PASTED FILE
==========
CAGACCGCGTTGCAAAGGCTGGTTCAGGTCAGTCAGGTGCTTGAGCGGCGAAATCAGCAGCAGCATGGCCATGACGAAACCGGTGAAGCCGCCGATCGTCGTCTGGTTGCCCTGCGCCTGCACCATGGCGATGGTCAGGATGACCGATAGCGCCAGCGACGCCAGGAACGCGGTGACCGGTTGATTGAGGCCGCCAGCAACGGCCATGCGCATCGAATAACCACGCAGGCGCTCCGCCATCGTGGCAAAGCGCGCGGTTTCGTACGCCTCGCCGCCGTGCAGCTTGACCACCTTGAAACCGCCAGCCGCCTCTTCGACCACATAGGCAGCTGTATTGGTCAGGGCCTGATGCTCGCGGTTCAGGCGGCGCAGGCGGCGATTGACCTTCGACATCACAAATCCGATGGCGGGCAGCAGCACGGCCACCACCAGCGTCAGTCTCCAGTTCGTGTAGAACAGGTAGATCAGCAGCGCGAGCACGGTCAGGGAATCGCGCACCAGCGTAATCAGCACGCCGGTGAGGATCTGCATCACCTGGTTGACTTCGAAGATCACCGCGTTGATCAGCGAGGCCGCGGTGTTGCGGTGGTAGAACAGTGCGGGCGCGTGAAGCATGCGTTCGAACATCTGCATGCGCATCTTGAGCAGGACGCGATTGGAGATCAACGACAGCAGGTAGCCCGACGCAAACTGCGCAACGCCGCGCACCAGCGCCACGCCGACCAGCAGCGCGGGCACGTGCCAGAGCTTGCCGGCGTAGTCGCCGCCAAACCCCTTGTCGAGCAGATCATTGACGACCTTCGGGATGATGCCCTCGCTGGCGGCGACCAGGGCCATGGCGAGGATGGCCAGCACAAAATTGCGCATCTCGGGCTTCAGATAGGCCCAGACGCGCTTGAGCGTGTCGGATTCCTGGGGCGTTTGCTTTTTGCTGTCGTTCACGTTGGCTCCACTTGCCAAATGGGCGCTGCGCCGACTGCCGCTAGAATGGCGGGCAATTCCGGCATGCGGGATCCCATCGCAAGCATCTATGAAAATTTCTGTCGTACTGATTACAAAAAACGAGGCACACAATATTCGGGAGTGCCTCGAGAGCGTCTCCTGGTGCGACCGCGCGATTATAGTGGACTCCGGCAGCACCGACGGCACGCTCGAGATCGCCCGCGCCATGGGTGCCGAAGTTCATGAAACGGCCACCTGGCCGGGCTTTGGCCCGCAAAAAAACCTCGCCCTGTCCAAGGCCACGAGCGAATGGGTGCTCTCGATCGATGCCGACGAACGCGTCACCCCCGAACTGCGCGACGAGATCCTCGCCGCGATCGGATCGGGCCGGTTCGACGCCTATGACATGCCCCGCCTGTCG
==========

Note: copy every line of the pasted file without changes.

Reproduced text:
CAGACCGCGTTGCAAAGGCTGGTTCAGGTCAGTCAGGTGCTTGAGCGGCGAAATCAGCAGCAGCATGGCCATGACGAAACCGGTGAAGCCGCCGATCGTCGTCTGGTTGCCCTGCGCCTGCACCATGGCGATGGTCAGGATGACCGATAGCGCCAGCGACGCCAGGAACGCGGTGACCGGTTGATTGAGGCCGCCAGCAACGGCCATGCGCATCGAATAACCACGCAGGCGCTCCGCCATCGTGGCAAAGCGCGCGGTTTCGTACGCCTCGCCGCCGTGCAGCTTGACCACCTTGAAACCGCCAGCCGCCTCTTCGACCACATAGGCAGCTGTATTGGTCAGGGCCTGATGCTCGCGGTTCAGGCGGCGCAGGCGGCGATTGACCTTCGACATCACAAATCCGATGGCGGGCAGCAGCACGGCCACCACCAGCGTCAGTCTCCAGTTCGTGTAGAACAGGTAGATCAGCAGCGCGAGCACGGTCAGGGAATCGCGCACCAGCGTAATCAGCACGCCGGTGAGGATCTGCATCACCTGGTTGACTTCGAAGATCACCGCGTTGATCAGCGAGGCCGCGGTGTTGCGGTGGTAGAACAGTGCGGGCGCGTGAAGCATGCGTTCGAACATCTGCATGCGCATCTTGAGCAGGACGCGATTGGAGATCAACGACAGCAGGTAGCCCGACGCAAACTGCGCAACGCCGCGCACCAGCGCCACGCCGACCAGCAGCGCGGGCACGTGCCAGAGCTTGCCGGCGTAGTCGCCGCCAAACCCCTTGTCGAGCAGATCATTGACGACCTTCGGGATGATGCCCTCGCTGGCGGCGACCAGGGCCATGGCGAGGATGGCCAGCACAAAATTGCGCATCTCGGGCTTCAGATAGGCCCAGACGCGCTTGAGCGTGTCGGATTCCTGGGGCGTTTGCTTTTTGCTGTCGTTCACGTTGGCTCCACTTGCCAAATGGGCGCTGCGCCGACTGCCGCTAGAATGGCGGGCAATTCCGGCATGCGGGATCCCATCGCAAGCATCTATGAAAATTTCTGTCGTACTGATTACAAAAAACGAGGCACACAATATTCGGGAGTGCCTCGAGAGCGTCTCCTGGTGCGACCGCGCGATTATAGTGGACTCCGGCAGCACCGACGGCACGCTCGAGATCGCCCGCGCCATGGGTGCCGAAGTTCATGAAACGGCCACCTGGCCGGGCTTTGGCCCGCAAAAAAACCTCGCCCTGTCCAAGGCCACGAGCGAATGGGTGCTCTCGATCGATGCCGACGAACGCGTCACCCCCGAACTGCGCGACGAGATCCTCGCCGCGATCGGATCGGGCCGGTTCGACGCCTATGACATGCCCCGCCTGTCG